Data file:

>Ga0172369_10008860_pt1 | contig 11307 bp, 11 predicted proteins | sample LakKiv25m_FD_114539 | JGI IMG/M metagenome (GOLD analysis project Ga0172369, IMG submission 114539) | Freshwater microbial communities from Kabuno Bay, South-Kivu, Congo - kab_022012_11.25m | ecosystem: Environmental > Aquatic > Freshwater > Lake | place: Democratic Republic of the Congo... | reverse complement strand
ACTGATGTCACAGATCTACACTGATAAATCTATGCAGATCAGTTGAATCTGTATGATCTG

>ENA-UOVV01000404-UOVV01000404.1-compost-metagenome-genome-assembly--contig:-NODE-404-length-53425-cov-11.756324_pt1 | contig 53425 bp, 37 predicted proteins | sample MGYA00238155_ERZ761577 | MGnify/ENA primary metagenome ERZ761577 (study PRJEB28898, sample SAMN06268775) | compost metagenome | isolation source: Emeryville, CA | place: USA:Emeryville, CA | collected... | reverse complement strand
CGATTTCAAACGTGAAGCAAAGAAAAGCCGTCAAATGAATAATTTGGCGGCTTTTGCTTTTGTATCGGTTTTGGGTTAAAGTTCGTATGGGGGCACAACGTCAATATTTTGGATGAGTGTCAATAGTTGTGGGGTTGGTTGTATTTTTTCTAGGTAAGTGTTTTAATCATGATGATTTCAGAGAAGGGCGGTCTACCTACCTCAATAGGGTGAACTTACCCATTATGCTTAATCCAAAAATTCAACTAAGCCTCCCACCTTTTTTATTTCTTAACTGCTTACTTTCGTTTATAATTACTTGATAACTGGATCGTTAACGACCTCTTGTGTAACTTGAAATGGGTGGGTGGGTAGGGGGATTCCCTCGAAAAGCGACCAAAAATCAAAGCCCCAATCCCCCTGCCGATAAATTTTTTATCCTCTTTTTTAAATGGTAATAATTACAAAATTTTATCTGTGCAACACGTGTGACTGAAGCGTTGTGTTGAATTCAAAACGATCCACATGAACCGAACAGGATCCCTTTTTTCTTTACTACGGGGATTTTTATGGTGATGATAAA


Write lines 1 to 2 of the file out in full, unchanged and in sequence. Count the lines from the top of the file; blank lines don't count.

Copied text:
>Ga0172369_10008860_pt1 | contig 11307 bp, 11 predicted proteins | sample LakKiv25m_FD_114539 | JGI IMG/M metagenome (GOLD analysis project Ga0172369, IMG submission 114539) | Freshwater microbial communities from Kabuno Bay, South-Kivu, Congo - kab_022012_11.25m | ecosystem: Environmental > Aquatic > Freshwater > Lake | place: Democratic Republic of the Congo... | reverse complement strand
ACTGATGTCACAGATCTACACTGATAAATCTATGCAGATCAGTTGAATCTGTATGATCTG